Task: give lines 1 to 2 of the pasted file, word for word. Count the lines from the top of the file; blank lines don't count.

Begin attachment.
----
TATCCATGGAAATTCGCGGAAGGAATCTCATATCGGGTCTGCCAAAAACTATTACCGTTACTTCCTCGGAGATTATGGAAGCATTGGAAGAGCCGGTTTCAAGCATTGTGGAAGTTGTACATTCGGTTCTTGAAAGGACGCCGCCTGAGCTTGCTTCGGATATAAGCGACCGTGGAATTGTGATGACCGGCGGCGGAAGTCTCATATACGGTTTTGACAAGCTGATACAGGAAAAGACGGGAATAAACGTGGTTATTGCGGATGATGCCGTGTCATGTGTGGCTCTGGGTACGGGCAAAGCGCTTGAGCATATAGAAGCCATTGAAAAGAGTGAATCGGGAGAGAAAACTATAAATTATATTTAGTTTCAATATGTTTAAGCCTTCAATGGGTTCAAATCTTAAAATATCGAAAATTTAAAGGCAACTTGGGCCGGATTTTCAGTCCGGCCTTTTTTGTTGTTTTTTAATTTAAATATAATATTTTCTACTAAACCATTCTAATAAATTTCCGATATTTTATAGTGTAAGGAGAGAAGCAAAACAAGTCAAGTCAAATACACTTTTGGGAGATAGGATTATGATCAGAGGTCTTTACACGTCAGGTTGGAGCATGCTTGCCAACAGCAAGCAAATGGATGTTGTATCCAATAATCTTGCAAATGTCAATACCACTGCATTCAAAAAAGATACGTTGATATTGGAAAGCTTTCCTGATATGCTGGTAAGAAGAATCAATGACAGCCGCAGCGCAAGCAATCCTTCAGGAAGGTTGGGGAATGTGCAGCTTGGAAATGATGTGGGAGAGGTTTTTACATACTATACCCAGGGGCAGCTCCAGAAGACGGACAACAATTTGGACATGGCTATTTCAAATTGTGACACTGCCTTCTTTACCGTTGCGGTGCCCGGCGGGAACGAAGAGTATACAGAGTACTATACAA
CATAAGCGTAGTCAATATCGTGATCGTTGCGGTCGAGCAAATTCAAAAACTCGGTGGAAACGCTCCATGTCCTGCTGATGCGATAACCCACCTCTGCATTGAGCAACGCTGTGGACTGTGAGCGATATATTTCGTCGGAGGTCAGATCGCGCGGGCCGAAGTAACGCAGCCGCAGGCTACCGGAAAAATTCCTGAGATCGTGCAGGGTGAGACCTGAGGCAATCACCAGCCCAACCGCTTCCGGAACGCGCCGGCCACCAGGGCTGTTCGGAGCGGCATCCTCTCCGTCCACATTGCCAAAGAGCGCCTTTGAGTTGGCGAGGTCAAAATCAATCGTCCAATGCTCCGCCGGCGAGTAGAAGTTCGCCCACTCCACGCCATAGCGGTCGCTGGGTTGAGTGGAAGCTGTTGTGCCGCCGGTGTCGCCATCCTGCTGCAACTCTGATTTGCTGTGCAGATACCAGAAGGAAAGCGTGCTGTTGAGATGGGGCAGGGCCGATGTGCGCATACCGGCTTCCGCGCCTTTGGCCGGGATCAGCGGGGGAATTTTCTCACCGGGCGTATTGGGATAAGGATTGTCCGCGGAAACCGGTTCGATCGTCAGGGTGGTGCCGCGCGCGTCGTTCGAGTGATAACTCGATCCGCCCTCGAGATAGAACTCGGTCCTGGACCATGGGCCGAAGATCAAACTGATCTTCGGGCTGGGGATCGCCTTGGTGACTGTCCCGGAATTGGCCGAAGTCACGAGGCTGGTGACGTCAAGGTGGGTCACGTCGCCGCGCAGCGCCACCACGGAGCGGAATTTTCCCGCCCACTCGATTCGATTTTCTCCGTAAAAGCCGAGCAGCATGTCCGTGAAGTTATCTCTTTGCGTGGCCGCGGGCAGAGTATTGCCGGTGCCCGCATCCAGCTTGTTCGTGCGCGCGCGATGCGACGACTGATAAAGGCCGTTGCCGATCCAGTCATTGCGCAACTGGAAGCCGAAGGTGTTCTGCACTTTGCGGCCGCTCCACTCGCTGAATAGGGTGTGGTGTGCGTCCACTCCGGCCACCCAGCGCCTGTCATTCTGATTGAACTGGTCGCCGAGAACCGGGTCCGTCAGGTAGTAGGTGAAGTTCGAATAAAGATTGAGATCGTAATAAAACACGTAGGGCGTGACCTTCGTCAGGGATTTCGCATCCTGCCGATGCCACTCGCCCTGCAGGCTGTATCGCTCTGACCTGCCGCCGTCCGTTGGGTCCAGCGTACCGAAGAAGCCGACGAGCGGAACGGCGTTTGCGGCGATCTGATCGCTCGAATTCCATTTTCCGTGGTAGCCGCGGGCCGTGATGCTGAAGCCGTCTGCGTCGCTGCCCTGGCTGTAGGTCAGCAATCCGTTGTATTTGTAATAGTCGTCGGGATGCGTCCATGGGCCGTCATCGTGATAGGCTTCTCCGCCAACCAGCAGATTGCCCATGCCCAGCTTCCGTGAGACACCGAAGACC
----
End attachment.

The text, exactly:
TATCCATGGAAATTCGCGGAAGGAATCTCATATCGGGTCTGCCAAAAACTATTACCGTTACTTCCTCGGAGATTATGGAAGCATTGGAAGAGCCGGTTTCAAGCATTGTGGAAGTTGTACATTCGGTTCTTGAAAGGACGCCGCCTGAGCTTGCTTCGGATATAAGCGACCGTGGAATTGTGATGACCGGCGGCGGAAGTCTCATATACGGTTTTGACAAGCTGATACAGGAAAAGACGGGAATAAACGTGGTTATTGCGGATGATGCCGTGTCATGTGTGGCTCTGGGTACGGGCAAAGCGCTTGAGCATATAGAAGCCATTGAAAAGAGTGAATCGGGAGAGAAAACTATAAATTATATTTAGTTTCAATATGTTTAAGCCTTCAATGGGTTCAAATCTTAAAATATCGAAAATTTAAAGGCAACTTGGGCCGGATTTTCAGTCCGGCCTTTTTTGTTGTTTTTTAATTTAAATATAATATTTTCTACTAAACCATTCTAATAAATTTCCGATATTTTATAGTGTAAGGAGAGAAGCAAAACAAGTCAAGTCAAATACACTTTTGGGAGATAGGATTATGATCAGAGGTCTTTACACGTCAGGTTGGAGCATGCTTGCCAACAGCAAGCAAATGGATGTTGTATCCAATAATCTTGCAAATGTCAATACCACTGCATTCAAAAAAGATACGTTGATATTGGAAAGCTTTCCTGATATGCTGGTAAGAAGAATCAATGACAGCCGCAGCGCAAGCAATCCTTCAGGAAGGTTGGGGAATGTGCAGCTTGGAAATGATGTGGGAGAGGTTTTTACATACTATACCCAGGGGCAGCTCCAGAAGACGGACAACAATTTGGACATGGCTATTTCAAATTGTGACACTGCCTTCTTTACCGTTGCGGTGCCCGGCGGGAACGAAGAGTATACAGAGTACTATACAA
CATAAGCGTAGTCAATATCGTGATCGTTGCGGTCGAGCAAATTCAAAAACTCGGTGGAAACGCTCCATGTCCTGCTGATGCGATAACCCACCTCTGCATTGAGCAACGCTGTGGACTGTGAGCGATATATTTCGTCGGAGGTCAGATCGCGCGGGCCGAAGTAACGCAGCCGCAGGCTACCGGAAAAATTCCTGAGATCGTGCAGGGTGAGACCTGAGGCAATCACCAGCCCAACCGCTTCCGGAACGCGCCGGCCACCAGGGCTGTTCGGAGCGGCATCCTCTCCGTCCACATTGCCAAAGAGCGCCTTTGAGTTGGCGAGGTCAAAATCAATCGTCCAATGCTCCGCCGGCGAGTAGAAGTTCGCCCACTCCACGCCATAGCGGTCGCTGGGTTGAGTGGAAGCTGTTGTGCCGCCGGTGTCGCCATCCTGCTGCAACTCTGATTTGCTGTGCAGATACCAGAAGGAAAGCGTGCTGTTGAGATGGGGCAGGGCCGATGTGCGCATACCGGCTTCCGCGCCTTTGGCCGGGATCAGCGGGGGAATTTTCTCACCGGGCGTATTGGGATAAGGATTGTCCGCGGAAACCGGTTCGATCGTCAGGGTGGTGCCGCGCGCGTCGTTCGAGTGATAACTCGATCCGCCCTCGAGATAGAACTCGGTCCTGGACCATGGGCCGAAGATCAAACTGATCTTCGGGCTGGGGATCGCCTTGGTGACTGTCCCGGAATTGGCCGAAGTCACGAGGCTGGTGACGTCAAGGTGGGTCACGTCGCCGCGCAGCGCCACCACGGAGCGGAATTTTCCCGCCCACTCGATTCGATTTTCTCCGTAAAAGCCGAGCAGCATGTCCGTGAAGTTATCTCTTTGCGTGGCCGCGGGCAGAGTATTGCCGGTGCCCGCATCCAGCTTGTTCGTGCGCGCGCGATGCGACGACTGATAAAGGCCGTTGCCGATCCAGTCATTGCGCAACTGGAAGCCGAAGGTGTTCTGCACTTTGCGGCCGCTCCACTCGCTGAATAGGGTGTGGTGTGCGTCCACTCCGGCCACCCAGCGCCTGTCATTCTGATTGAACTGGTCGCCGAGAACCGGGTCCGTCAGGTAGTAGGTGAAGTTCGAATAAAGATTGAGATCGTAATAAAACACGTAGGGCGTGACCTTCGTCAGGGATTTCGCATCCTGCCGATGCCACTCGCCCTGCAGGCTGTATCGCTCTGACCTGCCGCCGTCCGTTGGGTCCAGCGTACCGAAGAAGCCGACGAGCGGAACGGCGTTTGCGGCGATCTGATCGCTCGAATTCCATTTTCCGTGGTAGCCGCGGGCCGTGATGCTGAAGCCGTCTGCGTCGCTGCCCTGGCTGTAGGTCAGCAATCCGTTGTATTTGTAATAGTCGTCGGGATGCGTCCATGGGCCGTCATCGTGATAGGCTTCTCCGCCAACCAGCAGATTGCCCATGCCCAGCTTCCGTGAGACACCGAAGACC